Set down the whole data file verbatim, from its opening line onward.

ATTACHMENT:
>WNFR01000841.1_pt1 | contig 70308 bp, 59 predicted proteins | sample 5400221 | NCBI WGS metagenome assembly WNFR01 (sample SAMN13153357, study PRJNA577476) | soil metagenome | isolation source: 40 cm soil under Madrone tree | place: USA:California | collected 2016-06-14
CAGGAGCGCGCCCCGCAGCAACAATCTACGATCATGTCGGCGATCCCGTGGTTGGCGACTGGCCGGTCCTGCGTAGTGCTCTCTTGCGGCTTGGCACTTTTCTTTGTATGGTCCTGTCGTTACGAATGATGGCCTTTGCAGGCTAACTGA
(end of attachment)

>WNFR01000841.1_pt1 | contig 70308 bp, 59 predicted proteins | sample 5400221 | NCBI WGS metagenome assembly WNFR01 (sample SAMN13153357, study PRJNA577476) | soil metagenome | isolation source: 40 cm soil under Madrone tree | place: USA:California | collected 2016-06-14
CAGGAGCGCGCCCCGCAGCAACAATCTACGATCATGTCGGCGATCCCGTGGTTGGCGACTGGCCGGTCCTGCGTAGTGCTCTCTTGCGGCTTGGCACTTTTCTTTGTATGGTCCTGTCGTTACGAATGATGGCCTTTGCAGGCTAACTGA